Are trust and trustworthiness aspects of the relational or cognitive dimension of social capital?

From the discussion above we could conclude that relational trust is part of the relational since it relates to the specific characteristics of social relationships. However, social trust is cognitive since it relates to more general perceptions and beliefs that do not relate to specific individuals. Trustworthiness relates to reputation in the context of relational trust, and to norms and shared understandings in the context of social trust. Trust is a calculation and predisposition that is socially and culturally situated, so has an element of intersubjectivity, and is grounded in subjective experience.

Footnotes

  1. Nahapiet, J., & Ghoshal, S. (1998). Social capital, intellectual capital, and the organizational advantage. Academy of Management Review, 23(2), 242 ^
  2. Granovetter, M. (1992). Problems of explanation in economic sociology. In N. Nohria & R. Eccles (Eds.), Networks and organizations: Structure, form, and action (pp. 25–56). Harvard Business School Press ^
  3. Coleman, J. S. (1990). Foundations of social theory. Harvard University Press ^
  4. Paxton, P. (2002). Social Capital and Democracy: An Interdependent Relationship. American Sociological Review, 67(2), 254–277 ^
  5. Portes, A. (1998). Social capital: its origins and applications in modern sociology. Annual Review of Sociology, 24(1), 1–25 ^
  6. Putnam, R. D. (2000). Bowling alone : the collapse and revival of American community. Simon & Schuster: p.19 ^
  7. Fukuyama, F. (1995). Trust : the social virtues and the creation of prosperity. Hamish Hamilton ^
  8. Fukuyama, F. (1997). Social capital and the modern capitalist economy: Creating a high trust workplace. Stern Business Magazine, 4(1) ^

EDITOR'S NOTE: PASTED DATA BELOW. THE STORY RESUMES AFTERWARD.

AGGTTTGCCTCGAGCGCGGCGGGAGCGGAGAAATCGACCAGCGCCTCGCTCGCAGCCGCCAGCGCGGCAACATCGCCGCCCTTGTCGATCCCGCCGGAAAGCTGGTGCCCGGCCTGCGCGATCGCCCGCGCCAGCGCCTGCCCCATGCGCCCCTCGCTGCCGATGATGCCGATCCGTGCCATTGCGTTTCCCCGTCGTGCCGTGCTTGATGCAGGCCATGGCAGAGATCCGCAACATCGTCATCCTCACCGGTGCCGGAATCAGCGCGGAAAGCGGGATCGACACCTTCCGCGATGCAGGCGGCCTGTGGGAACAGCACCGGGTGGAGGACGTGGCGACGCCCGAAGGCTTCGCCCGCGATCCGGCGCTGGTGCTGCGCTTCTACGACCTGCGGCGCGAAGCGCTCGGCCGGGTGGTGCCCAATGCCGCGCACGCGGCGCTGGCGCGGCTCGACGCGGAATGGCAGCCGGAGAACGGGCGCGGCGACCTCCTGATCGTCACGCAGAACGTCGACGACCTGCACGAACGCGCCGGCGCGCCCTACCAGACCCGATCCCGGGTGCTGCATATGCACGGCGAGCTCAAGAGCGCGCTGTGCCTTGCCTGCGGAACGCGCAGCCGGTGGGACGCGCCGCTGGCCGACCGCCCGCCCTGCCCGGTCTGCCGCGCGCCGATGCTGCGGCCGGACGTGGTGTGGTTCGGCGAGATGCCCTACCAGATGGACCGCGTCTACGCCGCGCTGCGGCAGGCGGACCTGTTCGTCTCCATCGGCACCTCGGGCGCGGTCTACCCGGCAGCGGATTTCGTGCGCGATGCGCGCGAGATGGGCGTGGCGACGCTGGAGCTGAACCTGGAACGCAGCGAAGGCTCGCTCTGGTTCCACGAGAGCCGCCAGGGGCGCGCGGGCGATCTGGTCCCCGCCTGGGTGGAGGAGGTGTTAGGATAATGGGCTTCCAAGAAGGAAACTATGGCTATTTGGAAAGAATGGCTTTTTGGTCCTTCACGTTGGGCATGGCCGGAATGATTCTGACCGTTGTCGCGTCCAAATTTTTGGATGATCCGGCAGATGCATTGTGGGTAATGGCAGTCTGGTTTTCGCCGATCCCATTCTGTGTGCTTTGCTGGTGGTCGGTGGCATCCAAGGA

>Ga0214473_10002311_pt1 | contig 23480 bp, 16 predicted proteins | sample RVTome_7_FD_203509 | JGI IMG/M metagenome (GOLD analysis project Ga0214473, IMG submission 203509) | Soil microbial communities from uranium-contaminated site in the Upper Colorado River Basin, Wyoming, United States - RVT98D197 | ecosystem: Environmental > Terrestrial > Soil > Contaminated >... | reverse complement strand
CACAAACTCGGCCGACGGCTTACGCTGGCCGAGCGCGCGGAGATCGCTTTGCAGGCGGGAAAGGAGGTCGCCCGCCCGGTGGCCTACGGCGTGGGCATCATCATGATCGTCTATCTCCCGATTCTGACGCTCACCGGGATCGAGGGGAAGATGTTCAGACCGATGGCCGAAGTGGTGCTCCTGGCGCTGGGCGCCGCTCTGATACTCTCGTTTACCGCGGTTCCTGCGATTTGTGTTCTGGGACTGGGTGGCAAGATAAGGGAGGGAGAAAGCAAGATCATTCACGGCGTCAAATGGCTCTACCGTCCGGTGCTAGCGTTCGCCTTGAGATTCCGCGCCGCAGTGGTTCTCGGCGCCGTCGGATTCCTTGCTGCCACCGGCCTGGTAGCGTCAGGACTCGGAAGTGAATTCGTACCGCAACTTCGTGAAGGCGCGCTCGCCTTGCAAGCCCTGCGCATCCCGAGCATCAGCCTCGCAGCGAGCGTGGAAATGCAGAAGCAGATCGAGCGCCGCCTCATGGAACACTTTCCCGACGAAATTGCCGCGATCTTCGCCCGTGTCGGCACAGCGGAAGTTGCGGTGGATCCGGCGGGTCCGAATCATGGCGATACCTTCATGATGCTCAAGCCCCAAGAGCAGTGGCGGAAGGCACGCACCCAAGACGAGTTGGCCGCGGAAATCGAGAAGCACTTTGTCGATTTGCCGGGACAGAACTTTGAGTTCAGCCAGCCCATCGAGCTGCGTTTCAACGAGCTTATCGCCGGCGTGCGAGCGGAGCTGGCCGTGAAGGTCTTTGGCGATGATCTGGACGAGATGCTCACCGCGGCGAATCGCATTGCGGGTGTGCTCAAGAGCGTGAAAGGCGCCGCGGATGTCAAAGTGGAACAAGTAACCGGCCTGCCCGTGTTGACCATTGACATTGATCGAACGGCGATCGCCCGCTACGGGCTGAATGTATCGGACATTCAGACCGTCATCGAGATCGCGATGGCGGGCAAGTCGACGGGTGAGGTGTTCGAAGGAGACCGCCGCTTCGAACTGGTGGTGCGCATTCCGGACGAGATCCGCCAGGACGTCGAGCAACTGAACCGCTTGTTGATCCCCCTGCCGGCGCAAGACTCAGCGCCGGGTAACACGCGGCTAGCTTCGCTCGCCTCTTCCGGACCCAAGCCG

9. Fukuyama, F. (2002). Social capital and development: The coming agenda. SAIS Review, 22(1), 23–37 ^
  10. Cherti, M. (2008). Paradoxes of Social Capital: A Multi-Generational Study of Moroccans in London. Amsterdam University Press ^
  11. Newton, K. (2001). Trust, social capital, civil society, and democracy. International Political Science Review, 22(2), 201–214 ^
  12. Glaeser, E. L., Laibson, D. I., Scheinkman, J. A., & Soutter, C. L. (2000). Measuring trust. The Quarterly Journal of Economics, 115(3), 811–846 ^
  13. Nooteboom, B. (2006). Social Capital, Institutions and Trust. CentER Discussion Paper, 200635 ^
  14. Son, J., & Feng, Q. (2019). In Social Capital We Trust? Social Indicators Research, 144(1), 167–189 ^
  15. Tsai, W., & Ghoshal, S. (1998). Social capital and value creation: The role of intrafirm networks. Academy of Management Journal, 41(4), 464–476 ^
  16. Scrivens, K. (2013). Four Interpretations of Social Capital: An Agenda for Measurement. OECD Publishing ^
  17. Guiso, L., Sapienza, P., & Zingales, L. (2010). Civic Capital as the Missing Link. ^
  18. Putnam, R. D. (2000). Bowling alone : the collapse and revival of American community. Simon & Schuster ^
  19. Uslaner, E. M. (2002). The moral foundations of trust. Cambridge University Press ^
  20. Robbins, B. G. (2016). From the general to the specific: How social trust motivates relational trust. Social Science Research, 55, 16–30 ^
  21. Patulny, R. V., & Lind Haase Svendsen, G. (2007). Exploring the social capital grid: bonding, bridging, qualitative, quantitative. International Journal of Sociology and Social Policy, 27(1/2), 32–51 ^
  22. Moobela, C., Price, A., Taylor, P. J., & Mathur, V. N. (2007). Determinants of social capital: prioritising issues for holistic urban sustainability assessments. In M. Horner, C. Hardcastle, A. Price, & J. Bebbington (Eds.), International Conference on Whole Life Urban Sustainability and its Assessment. Loughborough University ^
  23. OECD. (2001). The well-being of nations : the role of human and social capital. Organisation for Economic Co-operation and Development ^
  24. Purdue, D. (2001). Neighbourhood Governance: Leadership, Trust and Social Capital. Urban Studies, 38(12), 2211–2224 ^
  25. Gambetta, D. (1988). Trust: Making and Breaking Cooperative Relations (Vol. 52, Issue 4). Blackwell ^
  26. Mansbridge, J. (1999). Altruistic trust. In M. E. Warren (Ed.), Democracy and Trust (pp. 290–309). Cambridge University Press cited in Patulny, R. V., & Lind Haase Svendsen, G. (2007). Exploring the social capital grid: bonding, bridging, qualitative, quantitative. International Journal of Sociology and Social Policy, 27(1/2), 32–51. ^